By Charles C. Carpenter, CFM
From the May 2014 issue of Today’s Facility Manager
Facilities age, their components get old, and replacement parts get harder to find. Over their life cycles, facilities see new inhabitants and gain new purposes. An inconsequential detail to an architect could be a big issue for a facility manager (fm) working in a building months, years, or decades later. These facts are especially challenging for facility management of historic facilities. These treasured, old buildings were often constructed without many modern conveniences; however, because they are treasured, they attract people who want to see, hear, smell, and touch them (but hopefully not taste) with an expectation of present-day amenities.
These “amenities” are spelled out in every modern building’s set of construction drawings under MEP (mechanical, electrical, and plumbing). But what if a facility predates MEP? Beside such modernizations, fms also must contend with codes and ordinances, including the Americans with Disabilities Act (ADA).
Making retrofits to any facility can be a challenge; the older the building, the greater the challenge. To make retrofits to historic buildings without changing their character or possibly compromising their historic designation can be daunting. While ADA does allow for exceptions for historic facilities, it is not a rubber stamp.
For some, the preference is “out with the old, in with the new.” Historic preservation really gained momentum when President Truman signed legislation creating the National Trust for Historic Preservation in 1949. With it came designations and protections for historic facilities that otherwise may have been replaced with more efficient structures.
Preserving some historic facilities is a no-brainer. As national historic “treasures,” Independence Hall in Philadelphia, PA and Province House in Prince Edward Island, Canada will always be preserved. Governments are able to allocate funds for buildings that are important to their foundation. The challenge is for privately owned facilities where the owners may not have the funds and/or the interest, regardless of how historical the place may be.
One such site to face this challenge is the Hancock Shaker Village (HSV) in Pittsfield, MA. While the HSV began in the 1780s, urbanization eroded the number of Shakers; dwindling this religious community that did not believe in marriage (their numbers grew via conversion and adoption). After selling pieces to stay solvent, the last Shakers at HSV sold the remaining acreage and buildings in 1960 to a group of preservation enthusiasts.
The HSV, which was designated a National Historic Landmark in 1968, is well maintained thanks to a dedicated Farm and Facilities staff. There exists a delicate balance between preserving buildings dating back almost 200 years and managing the public. Operating costs are offset by admission charges, corporate retreats, and, ironically, wedding rentals. While many of the 18 historic structures are kept as original as possible, some accommodations have been made for accessibility or education.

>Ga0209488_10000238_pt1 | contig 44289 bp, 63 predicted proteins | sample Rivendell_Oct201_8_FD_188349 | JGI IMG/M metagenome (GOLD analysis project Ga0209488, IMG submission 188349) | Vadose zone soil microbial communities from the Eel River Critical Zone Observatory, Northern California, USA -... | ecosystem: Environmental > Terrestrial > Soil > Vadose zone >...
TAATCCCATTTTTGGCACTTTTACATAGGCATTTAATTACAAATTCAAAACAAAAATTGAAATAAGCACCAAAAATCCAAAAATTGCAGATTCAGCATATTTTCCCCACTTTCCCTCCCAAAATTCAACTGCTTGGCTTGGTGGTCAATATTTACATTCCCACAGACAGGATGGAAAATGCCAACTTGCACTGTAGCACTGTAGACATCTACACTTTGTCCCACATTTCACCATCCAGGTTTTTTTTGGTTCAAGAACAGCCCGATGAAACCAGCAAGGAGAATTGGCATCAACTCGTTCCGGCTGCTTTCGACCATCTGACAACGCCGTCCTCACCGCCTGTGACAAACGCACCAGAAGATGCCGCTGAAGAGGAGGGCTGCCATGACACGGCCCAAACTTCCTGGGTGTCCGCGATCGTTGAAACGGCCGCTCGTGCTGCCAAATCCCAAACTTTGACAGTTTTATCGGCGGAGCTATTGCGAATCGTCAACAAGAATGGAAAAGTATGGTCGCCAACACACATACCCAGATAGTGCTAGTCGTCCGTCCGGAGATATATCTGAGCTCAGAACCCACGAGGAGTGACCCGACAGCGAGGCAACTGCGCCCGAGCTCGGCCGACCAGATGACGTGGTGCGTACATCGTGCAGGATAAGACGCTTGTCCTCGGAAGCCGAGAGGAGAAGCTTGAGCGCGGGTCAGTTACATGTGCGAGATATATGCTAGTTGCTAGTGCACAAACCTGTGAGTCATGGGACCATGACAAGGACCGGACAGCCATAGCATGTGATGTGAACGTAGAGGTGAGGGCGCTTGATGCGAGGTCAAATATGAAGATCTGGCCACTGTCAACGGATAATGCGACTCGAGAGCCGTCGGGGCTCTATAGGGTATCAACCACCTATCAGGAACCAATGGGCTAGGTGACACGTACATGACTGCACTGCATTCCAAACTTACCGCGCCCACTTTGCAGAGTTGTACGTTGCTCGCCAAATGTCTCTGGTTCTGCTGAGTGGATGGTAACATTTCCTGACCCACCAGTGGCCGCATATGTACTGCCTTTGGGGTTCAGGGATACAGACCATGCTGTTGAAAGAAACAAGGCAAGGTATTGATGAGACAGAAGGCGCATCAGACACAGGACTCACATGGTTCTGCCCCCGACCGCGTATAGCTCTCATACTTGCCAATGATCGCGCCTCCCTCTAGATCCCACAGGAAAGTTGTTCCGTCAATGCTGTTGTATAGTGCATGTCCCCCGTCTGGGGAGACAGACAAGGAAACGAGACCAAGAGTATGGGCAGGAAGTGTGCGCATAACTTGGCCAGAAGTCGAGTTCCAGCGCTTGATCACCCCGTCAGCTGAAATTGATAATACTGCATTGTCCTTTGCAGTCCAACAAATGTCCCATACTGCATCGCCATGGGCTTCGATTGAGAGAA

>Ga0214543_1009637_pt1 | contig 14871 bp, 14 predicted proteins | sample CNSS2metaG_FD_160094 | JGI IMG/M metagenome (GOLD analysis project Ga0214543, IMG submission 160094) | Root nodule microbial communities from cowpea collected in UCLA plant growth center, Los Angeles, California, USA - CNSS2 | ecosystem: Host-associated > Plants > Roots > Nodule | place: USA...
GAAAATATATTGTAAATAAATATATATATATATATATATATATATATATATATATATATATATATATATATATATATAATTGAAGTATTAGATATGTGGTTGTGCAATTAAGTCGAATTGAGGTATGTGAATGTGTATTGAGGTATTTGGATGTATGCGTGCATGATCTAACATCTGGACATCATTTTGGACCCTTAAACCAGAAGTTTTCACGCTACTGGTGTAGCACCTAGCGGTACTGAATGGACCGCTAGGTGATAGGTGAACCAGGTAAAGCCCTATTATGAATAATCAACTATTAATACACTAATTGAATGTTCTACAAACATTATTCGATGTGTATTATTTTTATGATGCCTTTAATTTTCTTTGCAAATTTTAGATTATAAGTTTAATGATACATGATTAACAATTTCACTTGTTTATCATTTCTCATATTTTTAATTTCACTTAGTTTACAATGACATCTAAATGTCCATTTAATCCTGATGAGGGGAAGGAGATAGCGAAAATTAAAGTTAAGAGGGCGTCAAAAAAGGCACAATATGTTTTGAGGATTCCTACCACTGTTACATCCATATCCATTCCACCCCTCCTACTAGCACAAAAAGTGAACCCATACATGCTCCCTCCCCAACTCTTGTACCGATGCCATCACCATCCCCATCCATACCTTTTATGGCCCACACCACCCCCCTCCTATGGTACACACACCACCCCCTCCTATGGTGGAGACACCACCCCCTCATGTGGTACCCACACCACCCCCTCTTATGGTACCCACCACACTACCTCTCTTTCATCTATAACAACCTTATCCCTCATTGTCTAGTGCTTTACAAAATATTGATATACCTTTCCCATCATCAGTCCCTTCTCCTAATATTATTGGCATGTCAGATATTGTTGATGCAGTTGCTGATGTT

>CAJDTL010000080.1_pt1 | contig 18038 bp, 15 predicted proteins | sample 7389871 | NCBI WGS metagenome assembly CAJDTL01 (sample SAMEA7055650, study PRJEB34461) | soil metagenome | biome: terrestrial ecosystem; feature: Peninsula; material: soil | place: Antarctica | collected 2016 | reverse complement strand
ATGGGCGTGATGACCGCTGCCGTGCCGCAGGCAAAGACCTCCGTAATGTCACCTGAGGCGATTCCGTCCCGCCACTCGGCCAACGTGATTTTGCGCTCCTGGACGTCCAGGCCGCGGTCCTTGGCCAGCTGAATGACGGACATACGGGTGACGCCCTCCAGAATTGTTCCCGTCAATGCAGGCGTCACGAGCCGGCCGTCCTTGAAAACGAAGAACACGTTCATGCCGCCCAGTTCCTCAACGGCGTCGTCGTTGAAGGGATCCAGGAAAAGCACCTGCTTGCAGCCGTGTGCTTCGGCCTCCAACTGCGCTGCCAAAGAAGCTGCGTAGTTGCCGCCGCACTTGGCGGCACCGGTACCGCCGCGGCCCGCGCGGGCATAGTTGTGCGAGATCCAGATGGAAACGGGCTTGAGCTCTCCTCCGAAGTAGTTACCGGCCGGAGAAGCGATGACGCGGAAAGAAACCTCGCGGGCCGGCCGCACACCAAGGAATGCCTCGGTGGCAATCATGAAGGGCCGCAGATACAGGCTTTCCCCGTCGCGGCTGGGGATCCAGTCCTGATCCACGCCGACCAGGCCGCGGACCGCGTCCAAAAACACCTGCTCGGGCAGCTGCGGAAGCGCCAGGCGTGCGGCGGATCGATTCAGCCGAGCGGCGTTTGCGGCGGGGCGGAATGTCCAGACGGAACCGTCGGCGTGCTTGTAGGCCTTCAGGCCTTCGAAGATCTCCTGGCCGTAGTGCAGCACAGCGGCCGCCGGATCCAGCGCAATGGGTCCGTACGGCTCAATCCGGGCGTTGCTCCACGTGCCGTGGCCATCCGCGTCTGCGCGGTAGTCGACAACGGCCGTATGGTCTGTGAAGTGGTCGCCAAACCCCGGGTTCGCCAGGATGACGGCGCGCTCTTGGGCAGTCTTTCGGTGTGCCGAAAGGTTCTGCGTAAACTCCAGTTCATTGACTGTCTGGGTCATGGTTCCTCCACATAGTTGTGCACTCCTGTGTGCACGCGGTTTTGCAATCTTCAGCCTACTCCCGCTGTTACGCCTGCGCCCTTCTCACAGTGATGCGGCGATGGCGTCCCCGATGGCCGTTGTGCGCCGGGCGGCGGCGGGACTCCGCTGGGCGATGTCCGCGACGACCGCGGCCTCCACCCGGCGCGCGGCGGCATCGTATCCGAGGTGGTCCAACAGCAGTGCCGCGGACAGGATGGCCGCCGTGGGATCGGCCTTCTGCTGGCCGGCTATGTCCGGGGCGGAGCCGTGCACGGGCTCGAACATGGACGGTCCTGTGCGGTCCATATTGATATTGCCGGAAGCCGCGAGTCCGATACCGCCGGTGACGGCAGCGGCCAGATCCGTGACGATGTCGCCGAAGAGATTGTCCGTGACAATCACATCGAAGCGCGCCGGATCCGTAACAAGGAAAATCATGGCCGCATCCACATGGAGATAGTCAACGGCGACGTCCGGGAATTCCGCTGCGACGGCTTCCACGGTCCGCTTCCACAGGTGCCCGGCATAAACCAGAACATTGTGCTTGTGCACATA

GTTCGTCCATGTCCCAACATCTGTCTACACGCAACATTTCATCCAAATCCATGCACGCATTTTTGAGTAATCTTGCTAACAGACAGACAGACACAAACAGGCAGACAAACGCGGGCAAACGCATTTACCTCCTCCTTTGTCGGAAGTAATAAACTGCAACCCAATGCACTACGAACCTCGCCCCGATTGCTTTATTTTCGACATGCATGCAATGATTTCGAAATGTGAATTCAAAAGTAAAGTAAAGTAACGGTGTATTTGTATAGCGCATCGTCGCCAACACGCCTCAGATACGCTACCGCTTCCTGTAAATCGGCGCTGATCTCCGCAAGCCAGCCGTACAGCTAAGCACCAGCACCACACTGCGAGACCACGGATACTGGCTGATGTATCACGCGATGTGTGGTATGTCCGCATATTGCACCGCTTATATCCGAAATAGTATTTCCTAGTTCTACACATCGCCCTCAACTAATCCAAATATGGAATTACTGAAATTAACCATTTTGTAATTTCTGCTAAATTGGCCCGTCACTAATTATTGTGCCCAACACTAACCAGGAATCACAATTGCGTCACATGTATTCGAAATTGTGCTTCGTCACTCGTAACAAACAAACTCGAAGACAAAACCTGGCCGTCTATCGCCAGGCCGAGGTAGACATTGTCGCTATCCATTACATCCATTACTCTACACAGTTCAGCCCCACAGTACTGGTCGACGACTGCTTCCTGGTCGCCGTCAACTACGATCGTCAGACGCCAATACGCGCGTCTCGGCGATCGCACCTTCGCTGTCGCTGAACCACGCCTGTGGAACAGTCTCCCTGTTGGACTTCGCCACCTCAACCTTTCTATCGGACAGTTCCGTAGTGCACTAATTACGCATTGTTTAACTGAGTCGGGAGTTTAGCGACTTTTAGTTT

HSV has also embraced sustainability in the spirit of the original Shakers. A photovoltaic solar array graces the modern visitor’s center, and modern materials went into a new greenhouse that expands the site’s growing season. HSV also planted biofuel crops as part of a study by the University of Massachusetts.
Going back further in time (1,000 years in time), one would find Hrad Lukov (Castle Luke) in the present-day Czech Republic. This castle, which predates MEP, exchanged hands repeatedly until its abandonment in the 1800s. Soon after, locals used it as a source of cheap building materials. In the 1980s, preservation and restoration efforts took hold at Hrad Lukov.
If you think restoring such an old site to be an overwhelming task, how would you like to be the fm who was told to only use period methods? Whether for historic accuracy, its remote location, or cost, the restoration of Hrad Lukov (those who do not read Czech can use Google Translate) was undertaken using tools and materials that the original builders would have used. The restoration is a testament to the volunteers and generous benefactors; the admission cost of US$1.50 can only offset so much of the budget. While a support building has been added with electricity [no signs of the M or the P], visitors should not come expecting WiFi.
Some facilities are moved for preservation. It is not uncommon for a historic facility to be moved to preserve its existence—even if the facility is not a building. In Muskogee, OK, you will find the USS Batfish, a WWII submarine that rests inland from the Arkansas River. While efforts were made to keep the Batfish intact, the air conditioning condensers on its deck are a clear indication of changes that were needed to accommodate visitors. The sub, which is mostly accessible, has equipment secured in the interest of safety as much as preservation. As an added bonus, visitors will depart with the smell of diesel fuel embedded in their clothing.
Some facilities cannot be moved and therefore have to be changed. Chicago’s Wrigley Field, which celebrates 100 years in 2014, is one such example. It went without stadium lights until 1988 (and was rained out the night the lights came on). Even the charm of this old ballpark might eventually fade without modern restrooms and concessions.
Whatever the use, historic facilities serve a grand purpose. These represent living history or commemorate events that took place. While these are a challenge to maintain, hopefully everyone can appreciate the skills of the fms for these sites… skills that do get better with age.
Carpenter is site manager, global real estate for HP in Austin, TX. He has worked in facility management since 1995.